"Women in the Landscape," May 24 -June 23, 2001, at Silverstein Gallery, 520 West 21st Street, New York, N.Y. 10011.
Sometimes the piece in the back room is better than the show. Such is the case with a self-portrait by Allison Davies in the back room of a worthy group show, "Women in the Landscape" at Silverstein Gallery in Chelsea through June 23.
A blue vision in a see-through top, Ms. Davies' study in self-sensuality recalls the enigmatic portrait of Kim Novak's doppëlganger in Hitchcock's Vertigo, staring forward in timeless judgment at the entranced viewer. Of course, the piece is not actually a part of the show -- it's on the wall behind the desk of gallery owner Dan Silverstein who told us, "For you, Charlie, it's $1200 framed."
Already planning this review, we reluctantly demurred.
"For the last half of this edition, we're jacking up the price," Dan continued.
We walked to the front of the gallery to examine Allison's work from her student days at Yale with Gregory "The Collector" Crewdson. Oddly enough, these shots show Ms. Davies as a feminist astronaut stranded on a barren, faraway planet, work that predated Mr. Crewdson's seminal 2000 show "Another Girl, Another Planet," in which Ms. Davies was strangely not included. Hmmmmm.
Otherwise, this fetching mélange, effortlessly arranged by gallery director Simon Cerigo, includes the usual mix of new names and other galleries' stars that one finds on the Chelsea circuit this time of year.
Liz Deschenes, of Andrew Kreps Gallery, is represented here, as she is in Collier Schorr's monumental travel show, just opened at 303.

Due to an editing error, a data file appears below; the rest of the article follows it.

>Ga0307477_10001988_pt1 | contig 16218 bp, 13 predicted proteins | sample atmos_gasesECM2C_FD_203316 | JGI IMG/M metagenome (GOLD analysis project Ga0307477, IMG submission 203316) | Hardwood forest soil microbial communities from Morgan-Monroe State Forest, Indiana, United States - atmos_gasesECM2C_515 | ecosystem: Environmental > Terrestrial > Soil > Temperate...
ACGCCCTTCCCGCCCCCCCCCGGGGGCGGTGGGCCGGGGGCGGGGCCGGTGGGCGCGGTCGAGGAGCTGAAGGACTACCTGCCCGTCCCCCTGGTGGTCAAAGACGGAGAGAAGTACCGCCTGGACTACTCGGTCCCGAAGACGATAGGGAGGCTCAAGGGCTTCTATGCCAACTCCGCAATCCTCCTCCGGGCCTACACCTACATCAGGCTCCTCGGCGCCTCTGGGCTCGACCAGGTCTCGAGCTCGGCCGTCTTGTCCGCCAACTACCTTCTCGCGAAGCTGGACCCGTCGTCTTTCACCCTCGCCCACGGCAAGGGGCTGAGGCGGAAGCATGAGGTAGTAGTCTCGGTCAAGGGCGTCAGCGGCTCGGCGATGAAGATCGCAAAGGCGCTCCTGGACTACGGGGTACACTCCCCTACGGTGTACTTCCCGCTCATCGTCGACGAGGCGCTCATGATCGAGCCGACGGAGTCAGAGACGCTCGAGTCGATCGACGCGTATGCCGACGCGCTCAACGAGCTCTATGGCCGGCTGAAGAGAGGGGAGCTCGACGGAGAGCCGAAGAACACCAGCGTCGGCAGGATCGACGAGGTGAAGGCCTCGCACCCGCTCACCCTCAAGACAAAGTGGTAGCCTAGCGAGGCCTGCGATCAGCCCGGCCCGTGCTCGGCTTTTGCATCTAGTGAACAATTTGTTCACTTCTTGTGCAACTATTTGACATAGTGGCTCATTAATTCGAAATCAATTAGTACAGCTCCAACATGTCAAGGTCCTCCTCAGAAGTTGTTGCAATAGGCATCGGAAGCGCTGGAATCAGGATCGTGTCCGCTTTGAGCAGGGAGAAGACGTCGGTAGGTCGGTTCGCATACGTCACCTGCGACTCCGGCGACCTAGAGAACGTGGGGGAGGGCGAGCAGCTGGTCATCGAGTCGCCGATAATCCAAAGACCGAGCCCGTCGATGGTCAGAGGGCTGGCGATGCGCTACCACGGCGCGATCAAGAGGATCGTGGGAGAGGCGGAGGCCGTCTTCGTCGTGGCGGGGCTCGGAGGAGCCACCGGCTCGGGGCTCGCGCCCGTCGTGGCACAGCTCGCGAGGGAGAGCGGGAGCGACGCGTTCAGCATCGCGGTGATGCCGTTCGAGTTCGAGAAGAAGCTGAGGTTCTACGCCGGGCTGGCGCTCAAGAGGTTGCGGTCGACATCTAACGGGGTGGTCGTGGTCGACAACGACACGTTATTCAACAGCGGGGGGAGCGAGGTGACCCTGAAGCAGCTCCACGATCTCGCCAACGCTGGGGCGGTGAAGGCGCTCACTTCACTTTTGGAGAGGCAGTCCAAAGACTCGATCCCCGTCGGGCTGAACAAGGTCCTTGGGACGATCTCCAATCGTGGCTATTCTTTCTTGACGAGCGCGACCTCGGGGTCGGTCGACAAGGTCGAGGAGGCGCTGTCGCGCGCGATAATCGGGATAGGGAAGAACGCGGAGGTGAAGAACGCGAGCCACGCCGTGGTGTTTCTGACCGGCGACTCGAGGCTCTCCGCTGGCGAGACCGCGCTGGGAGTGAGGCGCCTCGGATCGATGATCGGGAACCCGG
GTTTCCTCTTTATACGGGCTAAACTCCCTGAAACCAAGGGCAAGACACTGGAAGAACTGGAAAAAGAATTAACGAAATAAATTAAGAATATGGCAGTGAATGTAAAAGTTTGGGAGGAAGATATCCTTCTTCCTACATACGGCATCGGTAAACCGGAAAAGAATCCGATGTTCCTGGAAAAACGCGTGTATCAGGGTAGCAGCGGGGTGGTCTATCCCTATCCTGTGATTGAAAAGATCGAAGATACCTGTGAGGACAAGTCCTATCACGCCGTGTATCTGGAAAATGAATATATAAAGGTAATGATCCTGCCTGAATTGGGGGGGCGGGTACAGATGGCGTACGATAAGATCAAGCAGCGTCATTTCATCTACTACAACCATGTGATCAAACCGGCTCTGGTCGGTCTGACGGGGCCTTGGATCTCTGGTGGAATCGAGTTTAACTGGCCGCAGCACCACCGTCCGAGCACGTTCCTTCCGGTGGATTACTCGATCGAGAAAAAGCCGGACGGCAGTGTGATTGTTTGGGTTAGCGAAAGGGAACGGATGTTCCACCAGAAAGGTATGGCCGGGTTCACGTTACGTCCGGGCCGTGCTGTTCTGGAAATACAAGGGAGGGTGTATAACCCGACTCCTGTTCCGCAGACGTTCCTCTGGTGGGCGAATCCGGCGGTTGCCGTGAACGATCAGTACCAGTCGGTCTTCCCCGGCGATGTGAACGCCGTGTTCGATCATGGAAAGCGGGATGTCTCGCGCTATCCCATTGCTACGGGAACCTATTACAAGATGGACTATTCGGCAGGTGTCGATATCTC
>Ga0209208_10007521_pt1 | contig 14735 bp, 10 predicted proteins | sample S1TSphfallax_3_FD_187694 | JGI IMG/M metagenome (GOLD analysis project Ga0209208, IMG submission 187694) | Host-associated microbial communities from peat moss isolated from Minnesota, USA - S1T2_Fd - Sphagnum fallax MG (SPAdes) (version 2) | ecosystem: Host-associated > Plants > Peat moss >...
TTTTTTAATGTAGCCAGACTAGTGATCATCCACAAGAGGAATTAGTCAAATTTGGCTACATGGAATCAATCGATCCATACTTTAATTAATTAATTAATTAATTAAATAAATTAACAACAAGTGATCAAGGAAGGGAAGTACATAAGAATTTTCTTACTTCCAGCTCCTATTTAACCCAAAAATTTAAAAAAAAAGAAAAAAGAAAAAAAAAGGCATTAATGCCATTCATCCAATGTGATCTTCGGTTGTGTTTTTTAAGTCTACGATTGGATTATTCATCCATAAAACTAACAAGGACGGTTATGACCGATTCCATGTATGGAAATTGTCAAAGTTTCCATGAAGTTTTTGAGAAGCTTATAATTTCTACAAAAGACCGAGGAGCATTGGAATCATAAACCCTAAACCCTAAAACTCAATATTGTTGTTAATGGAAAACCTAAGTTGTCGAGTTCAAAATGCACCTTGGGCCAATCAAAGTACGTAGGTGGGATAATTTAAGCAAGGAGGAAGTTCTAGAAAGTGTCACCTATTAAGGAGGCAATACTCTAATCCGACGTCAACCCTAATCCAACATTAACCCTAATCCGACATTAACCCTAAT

Sontext, Debora Warner's sound collective (represented by I-20 Gallery) features a hi-tech rubber clitoris, oozing the sounds of her boyfriend Leo Koenig's motorbike in Bermuda, with Debora riding on the back.
Norman Dubrow's purchased Rebecca Smith's Magritte pastiche red rose, a painting that's just OK. More promising are feminist rockscapes by Ellen Altfest, a former student of colleague Jerry Saltz, which look like Mark Tanseys painted by Philip Guston.
Other promising work in this thoughtful show includes Angeline Nasso's stark black shadowlands and '80s veteran Nancy Smith's triplicate flower studies from 1989, inspired by Warhol's black-and-white flower pieces, done for the Block Foundation.
But as good as this exhibition can be, the prize for the eyes is in the backroom -- always a good place to look at group show time (this month!!) if you can get there.